When I was a boy, and even as a young teen, much of Bali was lit only by fire. Late afternoon, we’d line up our lanterns on the porch, the small tin ones for the bedrooms, the larger Aladdin lamps with graceful chimneys for the dining room and parlor, and fill them with kerosene, ready to be lit at dusk.
The predominant noises in the evenings were garden crickets and the occasional growl of a passing truck. But some nights there would reverberate from the unknown distance the slow measured drumming of the large gamelan gong. On an island lit only by fire, this was also the island’s loudest sound, louder even than the villages’ kul-kul drums, a mysterious beating from the drenching dark of night that seemed to say, something this way could very well come, and I’d tremble a little. (Ever since HEART OF DARKNESS, it’s a cliché to speak of a distant drumming being an island’s exotic beating heart, but it wasn’t a cliché to me.)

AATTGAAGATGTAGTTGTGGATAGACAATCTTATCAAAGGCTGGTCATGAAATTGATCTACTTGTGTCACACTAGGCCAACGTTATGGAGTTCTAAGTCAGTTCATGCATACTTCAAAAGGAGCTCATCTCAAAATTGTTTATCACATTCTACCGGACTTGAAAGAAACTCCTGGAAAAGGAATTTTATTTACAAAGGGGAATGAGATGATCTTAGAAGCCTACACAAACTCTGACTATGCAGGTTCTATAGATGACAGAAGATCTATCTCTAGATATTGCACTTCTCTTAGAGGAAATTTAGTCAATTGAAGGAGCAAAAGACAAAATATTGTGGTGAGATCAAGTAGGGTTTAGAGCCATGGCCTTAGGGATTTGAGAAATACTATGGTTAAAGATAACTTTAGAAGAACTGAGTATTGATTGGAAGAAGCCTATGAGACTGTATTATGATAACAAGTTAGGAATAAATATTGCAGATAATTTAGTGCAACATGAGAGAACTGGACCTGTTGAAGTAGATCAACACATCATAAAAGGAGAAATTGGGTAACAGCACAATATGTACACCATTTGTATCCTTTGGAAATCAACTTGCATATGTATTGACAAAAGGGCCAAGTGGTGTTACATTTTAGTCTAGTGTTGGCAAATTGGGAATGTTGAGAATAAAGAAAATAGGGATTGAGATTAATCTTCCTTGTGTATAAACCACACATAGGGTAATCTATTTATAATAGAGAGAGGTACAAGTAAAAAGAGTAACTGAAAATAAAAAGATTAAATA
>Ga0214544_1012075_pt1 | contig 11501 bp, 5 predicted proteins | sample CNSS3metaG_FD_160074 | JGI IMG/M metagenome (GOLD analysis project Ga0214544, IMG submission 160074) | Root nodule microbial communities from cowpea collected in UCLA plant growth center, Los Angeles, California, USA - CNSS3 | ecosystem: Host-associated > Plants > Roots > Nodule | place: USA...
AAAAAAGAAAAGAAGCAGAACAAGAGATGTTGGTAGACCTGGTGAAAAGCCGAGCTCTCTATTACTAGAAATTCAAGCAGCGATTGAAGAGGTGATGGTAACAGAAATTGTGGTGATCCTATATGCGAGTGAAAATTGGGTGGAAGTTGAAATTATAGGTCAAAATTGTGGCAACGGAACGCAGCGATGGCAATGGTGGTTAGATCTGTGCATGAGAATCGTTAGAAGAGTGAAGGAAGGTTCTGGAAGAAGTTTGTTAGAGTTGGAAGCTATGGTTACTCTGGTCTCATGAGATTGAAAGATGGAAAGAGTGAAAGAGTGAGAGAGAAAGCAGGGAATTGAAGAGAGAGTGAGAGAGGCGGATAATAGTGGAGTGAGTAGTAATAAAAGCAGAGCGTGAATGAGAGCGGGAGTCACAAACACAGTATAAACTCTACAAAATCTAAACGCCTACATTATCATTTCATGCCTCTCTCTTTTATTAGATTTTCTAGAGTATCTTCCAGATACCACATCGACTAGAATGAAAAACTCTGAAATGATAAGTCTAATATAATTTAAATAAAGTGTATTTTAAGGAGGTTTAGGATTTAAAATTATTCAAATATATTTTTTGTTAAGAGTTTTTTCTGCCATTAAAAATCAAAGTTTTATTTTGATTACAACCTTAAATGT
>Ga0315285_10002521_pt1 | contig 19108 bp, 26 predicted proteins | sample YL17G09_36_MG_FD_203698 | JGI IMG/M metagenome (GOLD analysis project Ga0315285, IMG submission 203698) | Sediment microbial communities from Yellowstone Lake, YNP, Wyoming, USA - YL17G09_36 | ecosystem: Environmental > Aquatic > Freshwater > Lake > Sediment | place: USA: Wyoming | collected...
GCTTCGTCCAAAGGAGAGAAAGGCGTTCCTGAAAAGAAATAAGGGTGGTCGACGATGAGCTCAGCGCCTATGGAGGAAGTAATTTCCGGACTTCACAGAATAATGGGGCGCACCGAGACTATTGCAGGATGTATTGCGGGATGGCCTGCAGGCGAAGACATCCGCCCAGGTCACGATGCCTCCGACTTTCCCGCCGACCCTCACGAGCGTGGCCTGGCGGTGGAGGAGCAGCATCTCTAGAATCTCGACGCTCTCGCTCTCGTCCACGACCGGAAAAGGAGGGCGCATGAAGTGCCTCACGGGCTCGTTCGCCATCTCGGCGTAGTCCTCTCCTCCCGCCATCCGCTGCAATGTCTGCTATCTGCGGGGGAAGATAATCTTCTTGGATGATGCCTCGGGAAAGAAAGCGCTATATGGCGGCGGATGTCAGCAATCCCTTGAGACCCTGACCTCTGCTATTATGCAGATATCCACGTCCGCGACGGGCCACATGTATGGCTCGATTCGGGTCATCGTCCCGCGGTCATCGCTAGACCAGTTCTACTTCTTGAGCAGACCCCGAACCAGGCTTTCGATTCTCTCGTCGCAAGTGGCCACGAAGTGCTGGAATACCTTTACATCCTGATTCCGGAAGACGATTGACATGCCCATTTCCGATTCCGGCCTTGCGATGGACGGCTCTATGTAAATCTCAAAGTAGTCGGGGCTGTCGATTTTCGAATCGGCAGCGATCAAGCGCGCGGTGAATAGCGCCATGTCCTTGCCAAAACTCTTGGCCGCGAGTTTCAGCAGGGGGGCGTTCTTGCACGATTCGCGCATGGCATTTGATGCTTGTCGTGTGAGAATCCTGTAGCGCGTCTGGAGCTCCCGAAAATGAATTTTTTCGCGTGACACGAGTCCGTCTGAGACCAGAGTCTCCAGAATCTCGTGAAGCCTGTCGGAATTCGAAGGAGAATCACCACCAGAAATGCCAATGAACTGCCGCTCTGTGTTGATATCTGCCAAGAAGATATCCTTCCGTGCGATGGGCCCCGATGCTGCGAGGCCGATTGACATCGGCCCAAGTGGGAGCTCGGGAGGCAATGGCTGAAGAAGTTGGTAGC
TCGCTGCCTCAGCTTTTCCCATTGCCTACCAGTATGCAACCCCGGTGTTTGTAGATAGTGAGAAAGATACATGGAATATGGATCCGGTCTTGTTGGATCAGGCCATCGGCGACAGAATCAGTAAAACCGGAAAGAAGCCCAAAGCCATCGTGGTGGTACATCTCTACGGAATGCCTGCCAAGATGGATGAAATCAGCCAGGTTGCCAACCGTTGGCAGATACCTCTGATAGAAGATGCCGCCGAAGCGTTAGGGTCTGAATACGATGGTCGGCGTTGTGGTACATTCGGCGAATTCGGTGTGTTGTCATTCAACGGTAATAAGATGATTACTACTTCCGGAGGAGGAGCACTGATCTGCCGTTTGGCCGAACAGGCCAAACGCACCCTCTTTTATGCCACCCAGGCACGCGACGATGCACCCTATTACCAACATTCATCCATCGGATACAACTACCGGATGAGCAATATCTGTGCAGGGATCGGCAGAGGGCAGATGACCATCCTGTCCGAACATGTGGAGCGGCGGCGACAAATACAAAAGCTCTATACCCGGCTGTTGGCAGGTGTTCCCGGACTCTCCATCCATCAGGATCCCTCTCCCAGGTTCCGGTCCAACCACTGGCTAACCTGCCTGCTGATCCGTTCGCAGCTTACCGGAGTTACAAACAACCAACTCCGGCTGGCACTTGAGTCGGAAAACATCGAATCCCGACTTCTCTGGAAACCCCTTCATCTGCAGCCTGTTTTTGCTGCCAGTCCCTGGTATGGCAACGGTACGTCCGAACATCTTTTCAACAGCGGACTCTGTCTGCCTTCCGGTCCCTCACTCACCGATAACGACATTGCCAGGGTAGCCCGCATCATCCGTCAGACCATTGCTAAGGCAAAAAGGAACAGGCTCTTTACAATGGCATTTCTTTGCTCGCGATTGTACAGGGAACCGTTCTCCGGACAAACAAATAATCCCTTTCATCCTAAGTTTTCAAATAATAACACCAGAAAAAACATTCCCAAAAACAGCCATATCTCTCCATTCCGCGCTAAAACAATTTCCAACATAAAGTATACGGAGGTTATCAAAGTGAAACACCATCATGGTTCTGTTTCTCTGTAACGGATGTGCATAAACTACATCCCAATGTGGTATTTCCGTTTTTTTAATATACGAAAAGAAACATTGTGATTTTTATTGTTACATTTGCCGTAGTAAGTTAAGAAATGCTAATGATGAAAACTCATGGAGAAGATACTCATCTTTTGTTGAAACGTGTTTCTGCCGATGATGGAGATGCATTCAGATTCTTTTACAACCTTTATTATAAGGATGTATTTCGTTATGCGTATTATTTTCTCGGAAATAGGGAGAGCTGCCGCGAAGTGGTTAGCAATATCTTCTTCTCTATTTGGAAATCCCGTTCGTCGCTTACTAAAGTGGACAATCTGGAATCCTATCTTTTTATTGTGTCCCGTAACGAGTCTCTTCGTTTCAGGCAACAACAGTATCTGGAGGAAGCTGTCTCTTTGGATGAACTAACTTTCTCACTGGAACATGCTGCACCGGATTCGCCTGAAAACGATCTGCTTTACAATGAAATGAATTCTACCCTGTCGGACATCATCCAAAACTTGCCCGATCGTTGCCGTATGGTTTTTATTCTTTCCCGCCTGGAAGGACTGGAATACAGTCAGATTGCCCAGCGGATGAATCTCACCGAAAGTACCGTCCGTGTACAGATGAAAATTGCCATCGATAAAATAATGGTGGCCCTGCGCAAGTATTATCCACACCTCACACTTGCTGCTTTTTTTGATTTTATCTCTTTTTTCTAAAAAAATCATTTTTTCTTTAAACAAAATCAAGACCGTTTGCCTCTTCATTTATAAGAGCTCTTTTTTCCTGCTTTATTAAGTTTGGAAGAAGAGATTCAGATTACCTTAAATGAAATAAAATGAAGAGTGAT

Today, all is electrified, including the gamelan. The other night, the pura dalem temple several hundred meters from our house had a rededication ceremony. A sacred Rangda dance was performed, and whereas in the old days her natural screeching voice was enough to give one the heejie-beejies, this night she was miked up to the speakers, loud enough over the clanging gamelan for even cruise ships in Benoa to hear. It wasn’t shivery scary—it was just deafening.
Electric amplification? Why, oh why? The louder it gets, the more something gets lost–a sense of the other, the numinous mystery of the unseen.